Jen: Absolutely. I think it’s a combination of things. A lot of the documenting was because I kept my entire team on lockdown, and I didn’t want a lot shared on social media until we were ready. And it’s always—I laugh at myself now thinking about it—”don’t [share anything because] everyone’s going to see it!” Like you know it doesn’t happen [like that] because there’s so much [work] happening. I think it’s going to be a little bit of a surprise factor. I wanted a little bit more control over the story. In terms of what happens next it is really [up to] Poe Baltimore. Greg’s been working with them and we’ve thought about a few things. We’d love to take it to the other houses and maybe have it in Richmond, have it in Philadelphia.

We’d love to bring it back next year for the international Poe festival, but Poe Baltimore, the museum itself is run by a board. So in the end they are the final decision makers. We have intellectual property over the exhibit. They cannot use any of the components of that exhibit without us. We are hoping that they were impressed enough, that they raised enough money, that they want to bring it back so that we can try it again. I think this is so new that we’re still processing, you know, what to do next. I think that as a small studio, we’re usually used to more traditional projects. We’ve done some illustration work, we’ve done animation work. This blew our mind. I said I have so much fun playing artist all weekend, you know it’s like that [in posh voice] we’re artists. [Laughs]

Keir: So then where’s Poe right now, and what’s he going to be doing for the next year or so?

Greg: Ah, that’s a good one! So my idea was that starting next year, it be an event: we put a lid on that casket, we put the casket on display at the Poe house, or in the visitor’s center, when everything is still going in there behind glass. But it’s always screwed shut, it’s always nailed down. So for anyone that comes in, we’d have a little plaque, saying “this is Edgar Allan Poe,” and I know I would be like “Is there a body in there? Is Poe in there?” And then you know the people at the museum can say “Yes there is!” And I would just be chomping at the bit to see it.

I’d be like “aw, it’s behind glass, I can’t see it!” You know, the mystery, the mystery’s the biggest thing for me, especially with this exhibit and probably for, I don’t know, six months prior. I like everything that is mysterious. I’m all about “I don’t want the answers”—I don’t really want—I want to want the answers, but I don’t want the answers.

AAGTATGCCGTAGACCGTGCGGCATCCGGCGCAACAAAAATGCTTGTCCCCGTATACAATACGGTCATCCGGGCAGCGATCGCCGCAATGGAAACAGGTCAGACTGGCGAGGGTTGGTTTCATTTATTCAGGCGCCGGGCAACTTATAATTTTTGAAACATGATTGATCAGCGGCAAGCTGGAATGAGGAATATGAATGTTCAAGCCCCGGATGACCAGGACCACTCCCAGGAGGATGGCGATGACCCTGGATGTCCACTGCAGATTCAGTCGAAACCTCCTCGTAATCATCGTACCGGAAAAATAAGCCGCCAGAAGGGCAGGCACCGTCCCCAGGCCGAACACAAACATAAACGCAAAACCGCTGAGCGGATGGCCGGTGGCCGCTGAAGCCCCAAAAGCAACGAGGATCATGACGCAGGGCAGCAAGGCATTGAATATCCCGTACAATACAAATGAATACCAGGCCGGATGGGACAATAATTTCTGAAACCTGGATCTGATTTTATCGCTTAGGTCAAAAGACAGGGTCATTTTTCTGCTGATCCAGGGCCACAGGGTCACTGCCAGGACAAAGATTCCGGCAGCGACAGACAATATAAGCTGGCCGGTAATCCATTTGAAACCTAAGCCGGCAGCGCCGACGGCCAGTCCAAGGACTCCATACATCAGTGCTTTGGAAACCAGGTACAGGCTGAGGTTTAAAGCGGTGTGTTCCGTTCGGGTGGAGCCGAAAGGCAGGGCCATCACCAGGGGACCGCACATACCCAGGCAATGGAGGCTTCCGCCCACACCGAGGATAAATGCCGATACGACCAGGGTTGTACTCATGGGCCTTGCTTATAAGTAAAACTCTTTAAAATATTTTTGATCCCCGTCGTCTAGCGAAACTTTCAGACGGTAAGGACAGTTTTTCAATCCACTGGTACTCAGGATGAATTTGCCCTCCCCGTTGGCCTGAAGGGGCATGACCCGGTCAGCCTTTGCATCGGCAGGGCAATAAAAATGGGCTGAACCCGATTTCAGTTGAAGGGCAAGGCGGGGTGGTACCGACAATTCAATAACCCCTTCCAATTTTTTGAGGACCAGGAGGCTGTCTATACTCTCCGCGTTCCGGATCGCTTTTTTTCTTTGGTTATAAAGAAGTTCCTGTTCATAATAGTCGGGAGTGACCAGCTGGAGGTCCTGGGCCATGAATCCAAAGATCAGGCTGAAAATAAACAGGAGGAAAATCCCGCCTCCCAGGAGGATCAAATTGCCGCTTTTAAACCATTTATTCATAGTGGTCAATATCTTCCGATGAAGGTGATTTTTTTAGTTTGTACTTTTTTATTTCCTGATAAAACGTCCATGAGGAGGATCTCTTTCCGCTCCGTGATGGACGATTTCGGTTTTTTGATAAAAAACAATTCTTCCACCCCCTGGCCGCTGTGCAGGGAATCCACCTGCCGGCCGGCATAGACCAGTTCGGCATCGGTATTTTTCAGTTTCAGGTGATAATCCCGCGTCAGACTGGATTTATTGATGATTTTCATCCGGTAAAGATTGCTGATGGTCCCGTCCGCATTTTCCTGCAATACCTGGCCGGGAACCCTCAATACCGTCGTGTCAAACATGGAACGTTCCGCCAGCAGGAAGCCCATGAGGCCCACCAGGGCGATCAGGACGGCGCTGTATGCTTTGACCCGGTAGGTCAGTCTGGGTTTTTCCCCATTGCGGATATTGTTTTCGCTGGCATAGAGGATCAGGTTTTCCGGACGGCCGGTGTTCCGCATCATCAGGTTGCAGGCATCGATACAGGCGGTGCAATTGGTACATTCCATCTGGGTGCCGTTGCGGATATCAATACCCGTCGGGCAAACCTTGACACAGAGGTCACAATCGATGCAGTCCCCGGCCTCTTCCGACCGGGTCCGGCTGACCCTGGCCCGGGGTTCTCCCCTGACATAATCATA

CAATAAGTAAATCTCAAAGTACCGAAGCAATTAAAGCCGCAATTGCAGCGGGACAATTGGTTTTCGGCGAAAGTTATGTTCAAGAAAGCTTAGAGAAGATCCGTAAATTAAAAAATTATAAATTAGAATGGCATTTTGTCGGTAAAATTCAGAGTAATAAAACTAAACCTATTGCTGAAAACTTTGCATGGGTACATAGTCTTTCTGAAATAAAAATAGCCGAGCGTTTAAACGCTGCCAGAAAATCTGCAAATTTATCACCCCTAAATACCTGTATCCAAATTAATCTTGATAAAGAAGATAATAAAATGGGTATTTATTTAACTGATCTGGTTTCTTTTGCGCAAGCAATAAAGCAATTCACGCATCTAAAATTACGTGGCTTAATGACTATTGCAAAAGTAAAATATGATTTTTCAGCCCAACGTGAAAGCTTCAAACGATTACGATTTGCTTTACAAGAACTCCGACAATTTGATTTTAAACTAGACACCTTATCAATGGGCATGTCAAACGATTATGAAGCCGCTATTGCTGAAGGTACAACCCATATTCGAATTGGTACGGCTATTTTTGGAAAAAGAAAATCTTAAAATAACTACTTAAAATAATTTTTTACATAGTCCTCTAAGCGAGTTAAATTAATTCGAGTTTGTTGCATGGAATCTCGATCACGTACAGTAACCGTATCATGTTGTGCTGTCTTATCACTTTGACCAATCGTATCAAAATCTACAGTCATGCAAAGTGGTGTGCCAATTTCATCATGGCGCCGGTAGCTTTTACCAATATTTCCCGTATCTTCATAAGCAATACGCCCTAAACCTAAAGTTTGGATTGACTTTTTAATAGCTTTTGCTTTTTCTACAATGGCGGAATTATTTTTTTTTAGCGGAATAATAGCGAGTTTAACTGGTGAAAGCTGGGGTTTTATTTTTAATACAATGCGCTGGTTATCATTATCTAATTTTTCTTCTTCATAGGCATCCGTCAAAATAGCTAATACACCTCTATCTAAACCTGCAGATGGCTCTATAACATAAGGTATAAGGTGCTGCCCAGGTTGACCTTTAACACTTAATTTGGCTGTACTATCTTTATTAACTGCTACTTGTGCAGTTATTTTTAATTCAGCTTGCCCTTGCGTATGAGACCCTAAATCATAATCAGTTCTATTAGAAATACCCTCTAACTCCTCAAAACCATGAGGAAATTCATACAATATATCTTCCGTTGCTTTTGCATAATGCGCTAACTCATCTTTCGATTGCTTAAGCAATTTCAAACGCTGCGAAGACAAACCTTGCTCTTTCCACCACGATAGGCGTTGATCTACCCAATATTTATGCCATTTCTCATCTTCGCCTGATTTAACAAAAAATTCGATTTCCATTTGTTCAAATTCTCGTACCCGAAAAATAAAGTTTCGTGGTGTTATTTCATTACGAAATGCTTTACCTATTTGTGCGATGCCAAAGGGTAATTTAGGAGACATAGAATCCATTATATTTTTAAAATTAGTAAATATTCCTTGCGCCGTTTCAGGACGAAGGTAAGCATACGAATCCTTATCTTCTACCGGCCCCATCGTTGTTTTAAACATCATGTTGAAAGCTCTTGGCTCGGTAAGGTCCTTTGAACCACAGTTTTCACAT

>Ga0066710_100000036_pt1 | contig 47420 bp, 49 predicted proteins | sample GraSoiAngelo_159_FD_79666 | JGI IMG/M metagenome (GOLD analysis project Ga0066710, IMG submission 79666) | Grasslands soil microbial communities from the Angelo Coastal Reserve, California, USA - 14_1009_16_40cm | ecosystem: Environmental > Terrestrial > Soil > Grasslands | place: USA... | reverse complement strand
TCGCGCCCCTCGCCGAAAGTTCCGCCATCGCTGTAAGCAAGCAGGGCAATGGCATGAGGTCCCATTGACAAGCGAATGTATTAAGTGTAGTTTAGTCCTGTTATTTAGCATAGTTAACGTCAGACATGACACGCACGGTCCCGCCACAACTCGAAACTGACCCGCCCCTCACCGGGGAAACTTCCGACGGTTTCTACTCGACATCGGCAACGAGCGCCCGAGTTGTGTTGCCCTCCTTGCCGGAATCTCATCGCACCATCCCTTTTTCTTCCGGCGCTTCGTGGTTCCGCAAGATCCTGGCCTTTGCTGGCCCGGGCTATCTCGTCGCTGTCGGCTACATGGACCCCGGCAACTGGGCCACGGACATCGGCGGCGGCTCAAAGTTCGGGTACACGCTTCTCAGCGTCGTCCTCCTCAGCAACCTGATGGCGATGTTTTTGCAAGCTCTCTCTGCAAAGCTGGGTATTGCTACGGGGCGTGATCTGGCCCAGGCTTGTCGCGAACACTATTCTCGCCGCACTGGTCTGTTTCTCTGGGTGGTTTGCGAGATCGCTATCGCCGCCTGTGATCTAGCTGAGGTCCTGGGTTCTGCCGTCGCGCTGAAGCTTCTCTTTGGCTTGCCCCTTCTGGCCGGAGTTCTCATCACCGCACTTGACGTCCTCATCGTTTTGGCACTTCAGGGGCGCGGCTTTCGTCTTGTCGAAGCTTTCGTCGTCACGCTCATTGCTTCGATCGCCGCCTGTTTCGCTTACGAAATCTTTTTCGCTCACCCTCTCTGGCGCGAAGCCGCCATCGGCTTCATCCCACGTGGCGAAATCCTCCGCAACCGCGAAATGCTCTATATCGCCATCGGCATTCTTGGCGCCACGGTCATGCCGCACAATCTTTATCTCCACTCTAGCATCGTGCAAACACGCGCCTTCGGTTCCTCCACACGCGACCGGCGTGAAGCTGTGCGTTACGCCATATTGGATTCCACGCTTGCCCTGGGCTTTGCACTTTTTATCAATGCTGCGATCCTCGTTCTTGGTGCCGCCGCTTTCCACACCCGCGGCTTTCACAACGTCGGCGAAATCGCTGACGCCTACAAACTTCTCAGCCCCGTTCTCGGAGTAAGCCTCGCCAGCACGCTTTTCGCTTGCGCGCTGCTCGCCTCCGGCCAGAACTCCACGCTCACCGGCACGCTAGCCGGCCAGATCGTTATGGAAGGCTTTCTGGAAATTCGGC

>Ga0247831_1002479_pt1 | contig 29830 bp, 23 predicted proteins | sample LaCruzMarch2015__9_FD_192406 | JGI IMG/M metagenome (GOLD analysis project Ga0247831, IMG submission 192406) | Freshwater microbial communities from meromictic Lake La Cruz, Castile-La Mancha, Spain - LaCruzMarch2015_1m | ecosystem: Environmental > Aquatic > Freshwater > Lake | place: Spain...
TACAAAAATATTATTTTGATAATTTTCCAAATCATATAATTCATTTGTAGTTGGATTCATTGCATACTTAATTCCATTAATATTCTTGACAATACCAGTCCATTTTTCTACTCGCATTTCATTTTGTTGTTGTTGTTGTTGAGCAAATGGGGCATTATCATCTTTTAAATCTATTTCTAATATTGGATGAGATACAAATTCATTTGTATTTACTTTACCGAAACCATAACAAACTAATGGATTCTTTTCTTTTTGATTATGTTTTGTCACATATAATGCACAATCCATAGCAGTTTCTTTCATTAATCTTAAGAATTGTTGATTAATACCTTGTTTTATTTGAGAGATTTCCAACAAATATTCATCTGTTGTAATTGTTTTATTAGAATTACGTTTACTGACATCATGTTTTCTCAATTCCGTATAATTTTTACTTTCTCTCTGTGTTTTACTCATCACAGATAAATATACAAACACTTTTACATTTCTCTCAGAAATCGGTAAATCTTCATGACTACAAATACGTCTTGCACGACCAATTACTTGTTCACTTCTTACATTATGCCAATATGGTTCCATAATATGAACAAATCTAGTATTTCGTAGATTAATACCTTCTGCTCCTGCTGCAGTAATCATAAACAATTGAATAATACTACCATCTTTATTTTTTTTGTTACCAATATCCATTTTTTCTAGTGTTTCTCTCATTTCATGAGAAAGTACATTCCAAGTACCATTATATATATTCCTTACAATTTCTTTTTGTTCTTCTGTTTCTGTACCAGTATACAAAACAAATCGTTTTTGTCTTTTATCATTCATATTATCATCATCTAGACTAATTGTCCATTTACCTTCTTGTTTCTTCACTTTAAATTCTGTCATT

Jen: So he wants to then unveil and open the casket.

Greg: Yep, I think that would be very cool.

Jen: But currently it’s sitting with the sculptor, likely next to a Predator head.

Julia: Now how can people who are are fans of Poe, or would like to learn more about him, and would actually come to Baltimore and visit the Poe Fest next year—how can they show their support for the Poe funeral again?

Greg: I would imagine by going to the Poe Baltimore social media pages of which there are an Eventbrite, and a Facebook and everything, and just keeping an eye on when they announce for the next time. And then in the meantime the really the only place “if you missed the opportunity. The only place you can see them is either on social media or in Davis’s basement!”

Jen: But also visiting the graveyard is quite an experience. It’s a beautiful graveyard. Poe had several burial places in that graveyard; had a few gravestones and his gravestone is beautiful. So that’s a great way to come with him anytime, to be here and not just on his death day.

Greg: And the Poe house itself. It was something that even big Poe fans don’t realize, that he was able to support himself as a writer, in the Baltimore house, because he was living with a relative who had a pension. So he didn’t have to pay rent and he could explore other ways of making a living, and he always wanted to be a writer. And in that respect he is the first American writer to make his living off of writing alone. Anyone prior would’ve been a teacher, or a patent clerk or something along those lines and then *also* a writer. But he was the first to make his living exclusively from [writing] and he did that from the Poe Baltimore house, so it is especially important.

Keir: Thank you both!

That’s all for our first episode of the Partnership Podcast. My name is Keir DuBois. My partner Julia Sevin and I will return with another episode soon! Until then, follow our work at tightshipdesign.com or on social media at tightshipdesign. Thanks for listening!